And I am a storyteller. I use story to help people reflect on their personal and professional lives. And I train others in the use of story. Clients for these workshops range from healthcare workers to family lawyers to organisational leaders.

In fact, put simply, I tell stories for a living and help others to do the same. And this – in the brave new world of the economic downturn – is what retirement means.

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In July, three Out of the Box Writing Workshops are due to run  – led by published writer Elizabeth Gates MA.

July 2nd               Finding your voice

This is the holy grail of the writer’s art and craft. And, in this workshop, we’ll look at the elements of word and phrase, content and theme. You will then be able to tell the stories that matter to you in your own way.

July 9th                Memoir and Journaling

Have you or members of your family kept journals? Do you want to start?  This workshop will teach you: how to write, how to organise your materials, and how to do justice to the materials others have left you.

These Creative Writing workshops will take place at The Conservatory, 28 Park West, Heswall, Wirral CH60 9JF (10am – 12.30pm). Cost is £20 per participant. For further information, please contact Elizabeth on 0151 342 3877 or email elizabeth@lonelyfurrowcompany.com

July 20th               Style – academic, blogging and journalism. You’re an expert. You want to reach a wider audience but how do you do this? Articles on the Internet or in print could be the answer. But you must adapt your academic style to these other media. And this workshop will teach you how.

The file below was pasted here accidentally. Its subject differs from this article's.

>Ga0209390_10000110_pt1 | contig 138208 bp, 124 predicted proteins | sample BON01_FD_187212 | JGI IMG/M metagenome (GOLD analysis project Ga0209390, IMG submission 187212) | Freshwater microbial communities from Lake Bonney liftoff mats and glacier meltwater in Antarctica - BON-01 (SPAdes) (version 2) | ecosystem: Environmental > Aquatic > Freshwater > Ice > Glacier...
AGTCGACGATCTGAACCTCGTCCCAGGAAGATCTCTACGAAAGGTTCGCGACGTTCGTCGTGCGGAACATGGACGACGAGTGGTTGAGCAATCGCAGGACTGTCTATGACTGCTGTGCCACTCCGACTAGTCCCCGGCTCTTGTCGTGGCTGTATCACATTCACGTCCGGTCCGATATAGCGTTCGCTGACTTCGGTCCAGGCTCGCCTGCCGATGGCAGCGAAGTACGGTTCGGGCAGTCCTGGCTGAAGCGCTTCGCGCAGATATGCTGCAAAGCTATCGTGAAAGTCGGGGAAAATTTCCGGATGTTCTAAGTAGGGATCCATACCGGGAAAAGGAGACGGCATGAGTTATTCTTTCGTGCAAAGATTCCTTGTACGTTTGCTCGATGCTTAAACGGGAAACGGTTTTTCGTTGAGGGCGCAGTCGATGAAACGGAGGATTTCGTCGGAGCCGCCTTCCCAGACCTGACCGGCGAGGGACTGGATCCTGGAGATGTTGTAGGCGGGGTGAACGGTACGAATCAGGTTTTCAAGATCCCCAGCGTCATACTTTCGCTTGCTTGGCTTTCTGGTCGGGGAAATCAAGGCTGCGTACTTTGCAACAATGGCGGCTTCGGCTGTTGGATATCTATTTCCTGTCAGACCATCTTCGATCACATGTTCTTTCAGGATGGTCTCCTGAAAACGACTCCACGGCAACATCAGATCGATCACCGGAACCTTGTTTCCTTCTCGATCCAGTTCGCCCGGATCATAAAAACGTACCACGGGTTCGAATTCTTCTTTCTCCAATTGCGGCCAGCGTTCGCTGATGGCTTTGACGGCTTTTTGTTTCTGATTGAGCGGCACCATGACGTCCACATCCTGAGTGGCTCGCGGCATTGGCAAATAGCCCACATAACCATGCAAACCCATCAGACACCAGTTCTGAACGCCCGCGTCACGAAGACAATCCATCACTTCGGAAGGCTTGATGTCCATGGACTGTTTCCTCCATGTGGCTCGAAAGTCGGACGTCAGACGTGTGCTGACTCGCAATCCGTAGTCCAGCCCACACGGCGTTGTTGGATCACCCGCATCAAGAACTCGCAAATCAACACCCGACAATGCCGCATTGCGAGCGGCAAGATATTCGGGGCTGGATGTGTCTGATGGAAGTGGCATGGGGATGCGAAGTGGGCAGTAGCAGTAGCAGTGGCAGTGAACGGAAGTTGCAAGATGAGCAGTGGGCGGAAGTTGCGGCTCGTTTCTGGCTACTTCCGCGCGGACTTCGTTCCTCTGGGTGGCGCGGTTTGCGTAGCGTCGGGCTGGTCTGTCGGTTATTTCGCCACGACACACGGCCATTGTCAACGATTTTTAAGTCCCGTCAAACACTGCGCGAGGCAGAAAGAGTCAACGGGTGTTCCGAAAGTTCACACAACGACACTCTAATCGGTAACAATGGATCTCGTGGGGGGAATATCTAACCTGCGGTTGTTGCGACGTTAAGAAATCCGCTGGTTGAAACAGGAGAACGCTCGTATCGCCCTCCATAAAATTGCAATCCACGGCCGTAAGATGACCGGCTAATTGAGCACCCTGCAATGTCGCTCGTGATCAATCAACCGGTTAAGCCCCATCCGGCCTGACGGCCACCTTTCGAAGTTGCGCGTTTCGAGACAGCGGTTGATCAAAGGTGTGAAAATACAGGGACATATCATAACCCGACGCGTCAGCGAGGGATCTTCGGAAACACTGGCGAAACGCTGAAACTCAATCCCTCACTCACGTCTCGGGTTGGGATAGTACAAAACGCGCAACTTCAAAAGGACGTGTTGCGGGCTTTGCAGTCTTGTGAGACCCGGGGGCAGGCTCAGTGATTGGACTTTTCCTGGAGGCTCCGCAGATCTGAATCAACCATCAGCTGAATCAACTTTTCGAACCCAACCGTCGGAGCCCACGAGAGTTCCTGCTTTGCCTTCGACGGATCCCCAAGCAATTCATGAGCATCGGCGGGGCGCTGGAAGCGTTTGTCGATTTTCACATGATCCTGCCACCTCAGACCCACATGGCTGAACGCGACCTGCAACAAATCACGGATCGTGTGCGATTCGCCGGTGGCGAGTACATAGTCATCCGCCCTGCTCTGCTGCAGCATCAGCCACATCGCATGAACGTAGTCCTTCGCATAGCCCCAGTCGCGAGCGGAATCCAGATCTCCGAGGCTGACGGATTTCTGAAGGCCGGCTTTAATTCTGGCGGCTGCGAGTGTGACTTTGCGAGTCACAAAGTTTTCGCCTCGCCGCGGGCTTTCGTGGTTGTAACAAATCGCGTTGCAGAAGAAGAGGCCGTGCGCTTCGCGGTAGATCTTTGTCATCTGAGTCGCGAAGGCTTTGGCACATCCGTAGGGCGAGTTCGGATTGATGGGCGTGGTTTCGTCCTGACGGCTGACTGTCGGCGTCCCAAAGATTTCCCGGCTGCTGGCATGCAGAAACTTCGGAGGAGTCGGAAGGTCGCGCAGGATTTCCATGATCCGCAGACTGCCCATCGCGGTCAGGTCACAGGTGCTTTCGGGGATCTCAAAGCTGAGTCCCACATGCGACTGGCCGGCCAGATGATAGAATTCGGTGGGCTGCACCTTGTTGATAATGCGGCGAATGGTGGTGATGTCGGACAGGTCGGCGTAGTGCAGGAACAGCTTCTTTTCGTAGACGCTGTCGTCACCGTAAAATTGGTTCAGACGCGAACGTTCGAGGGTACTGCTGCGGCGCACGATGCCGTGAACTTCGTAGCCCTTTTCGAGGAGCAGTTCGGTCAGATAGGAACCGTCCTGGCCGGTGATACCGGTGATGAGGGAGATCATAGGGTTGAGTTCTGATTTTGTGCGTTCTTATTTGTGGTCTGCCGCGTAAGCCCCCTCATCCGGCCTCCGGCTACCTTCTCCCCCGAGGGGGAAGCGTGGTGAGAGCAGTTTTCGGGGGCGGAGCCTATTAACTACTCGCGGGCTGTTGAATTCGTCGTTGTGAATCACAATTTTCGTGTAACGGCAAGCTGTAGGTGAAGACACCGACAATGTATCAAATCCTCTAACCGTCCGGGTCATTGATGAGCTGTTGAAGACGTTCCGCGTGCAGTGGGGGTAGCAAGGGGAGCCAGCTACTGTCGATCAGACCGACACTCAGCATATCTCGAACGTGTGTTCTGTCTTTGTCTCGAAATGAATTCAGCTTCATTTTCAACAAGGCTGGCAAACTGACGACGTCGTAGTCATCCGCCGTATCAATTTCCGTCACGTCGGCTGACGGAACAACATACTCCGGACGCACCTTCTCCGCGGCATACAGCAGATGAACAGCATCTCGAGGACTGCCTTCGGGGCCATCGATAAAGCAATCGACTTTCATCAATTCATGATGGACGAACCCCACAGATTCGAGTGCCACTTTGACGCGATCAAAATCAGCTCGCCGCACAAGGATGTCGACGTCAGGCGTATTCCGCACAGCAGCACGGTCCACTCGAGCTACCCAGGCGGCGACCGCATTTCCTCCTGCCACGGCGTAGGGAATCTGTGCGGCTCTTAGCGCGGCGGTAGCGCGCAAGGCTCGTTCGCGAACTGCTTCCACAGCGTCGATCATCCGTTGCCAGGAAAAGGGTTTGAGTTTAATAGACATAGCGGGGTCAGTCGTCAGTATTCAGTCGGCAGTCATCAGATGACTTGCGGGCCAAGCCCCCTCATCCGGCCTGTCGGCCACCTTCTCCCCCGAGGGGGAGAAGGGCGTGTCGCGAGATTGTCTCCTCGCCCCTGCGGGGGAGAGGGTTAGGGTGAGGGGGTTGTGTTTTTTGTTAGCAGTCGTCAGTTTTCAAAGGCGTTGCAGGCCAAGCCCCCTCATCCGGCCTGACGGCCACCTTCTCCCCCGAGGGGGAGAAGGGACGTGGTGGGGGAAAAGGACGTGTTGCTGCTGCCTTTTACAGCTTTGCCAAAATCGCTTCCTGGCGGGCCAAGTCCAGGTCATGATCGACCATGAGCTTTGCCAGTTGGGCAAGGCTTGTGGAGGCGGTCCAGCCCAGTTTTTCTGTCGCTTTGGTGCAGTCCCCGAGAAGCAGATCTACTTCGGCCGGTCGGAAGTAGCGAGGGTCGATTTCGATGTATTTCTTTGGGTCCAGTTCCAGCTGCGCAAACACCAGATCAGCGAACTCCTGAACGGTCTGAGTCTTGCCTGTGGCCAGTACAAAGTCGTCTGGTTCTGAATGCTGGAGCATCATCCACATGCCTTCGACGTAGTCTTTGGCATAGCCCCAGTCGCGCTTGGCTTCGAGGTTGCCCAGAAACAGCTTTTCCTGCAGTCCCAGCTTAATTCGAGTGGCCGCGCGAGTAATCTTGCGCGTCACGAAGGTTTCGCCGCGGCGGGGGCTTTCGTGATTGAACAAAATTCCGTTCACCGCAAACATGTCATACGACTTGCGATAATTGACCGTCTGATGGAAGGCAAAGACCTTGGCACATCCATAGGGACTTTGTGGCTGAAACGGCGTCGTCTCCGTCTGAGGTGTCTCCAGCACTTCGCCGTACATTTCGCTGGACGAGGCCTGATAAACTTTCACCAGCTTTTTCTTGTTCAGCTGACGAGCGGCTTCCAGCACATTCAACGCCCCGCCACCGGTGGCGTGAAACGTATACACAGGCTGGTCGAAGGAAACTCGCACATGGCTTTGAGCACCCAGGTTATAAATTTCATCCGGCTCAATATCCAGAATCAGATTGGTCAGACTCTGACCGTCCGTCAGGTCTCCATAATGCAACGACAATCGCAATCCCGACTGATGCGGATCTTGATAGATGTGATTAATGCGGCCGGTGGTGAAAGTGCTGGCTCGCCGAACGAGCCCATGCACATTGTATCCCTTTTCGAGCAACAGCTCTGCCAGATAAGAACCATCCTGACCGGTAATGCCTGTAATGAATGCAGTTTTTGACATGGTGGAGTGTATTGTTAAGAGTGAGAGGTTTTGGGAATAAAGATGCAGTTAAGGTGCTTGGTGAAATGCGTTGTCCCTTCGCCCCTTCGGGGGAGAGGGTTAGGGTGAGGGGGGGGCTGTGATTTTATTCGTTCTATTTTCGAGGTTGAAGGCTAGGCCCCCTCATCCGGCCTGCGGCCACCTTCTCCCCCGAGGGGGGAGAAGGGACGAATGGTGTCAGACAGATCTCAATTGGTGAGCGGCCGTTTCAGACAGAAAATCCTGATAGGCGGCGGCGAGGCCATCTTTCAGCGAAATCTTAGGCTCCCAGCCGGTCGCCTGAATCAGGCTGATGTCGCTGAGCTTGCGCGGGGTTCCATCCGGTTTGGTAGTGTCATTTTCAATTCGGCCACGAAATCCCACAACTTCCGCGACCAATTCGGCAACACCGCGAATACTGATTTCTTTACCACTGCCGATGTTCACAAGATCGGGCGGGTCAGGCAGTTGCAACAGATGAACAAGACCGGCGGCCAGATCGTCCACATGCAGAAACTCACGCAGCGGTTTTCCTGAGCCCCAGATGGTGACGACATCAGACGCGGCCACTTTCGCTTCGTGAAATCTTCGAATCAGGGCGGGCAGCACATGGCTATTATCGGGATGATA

Unless otherwise stated, all professional development and communication Out of the Box workshops will take place at The Conservatory, 28 Park West, Heswall, Wirral CH60 9JF (1pm – 3.30pm). Cost is £25 per participant. For further information or to book an in-house workshop for your organisation, please contact Elizabeth on 0151 342 3877 or email elizabeth@lonelyfurrowcompany.com

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Unless you are writing exclusively for yourself – and I’m not sure how possible this is – you are not writing in a vacuum. You are writing for an audience.  That audience may be represented in indirect ways but an audience it remains.  For example, an editor represents the readers of his or her magazine or the buyers of his books.  And, as you write her memoirs, your great aunt Agatha will be sitting on your shoulder – probably tutting.

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Creative Writing comes from our ability to day-dream.  Through it we can practice our narrative competence – making sense of our own lives, our own fears, our own anxieties.  We can generate meaning and find re-assuring resolution.

As writers, as Freud said in his paper on Creative Writers and Day-dreaming (1907) we can make up imaginary worlds, take them seriously, invest them with huge emotion, enliven them with material from the world’ around us and keep these worlds separate from our own reality.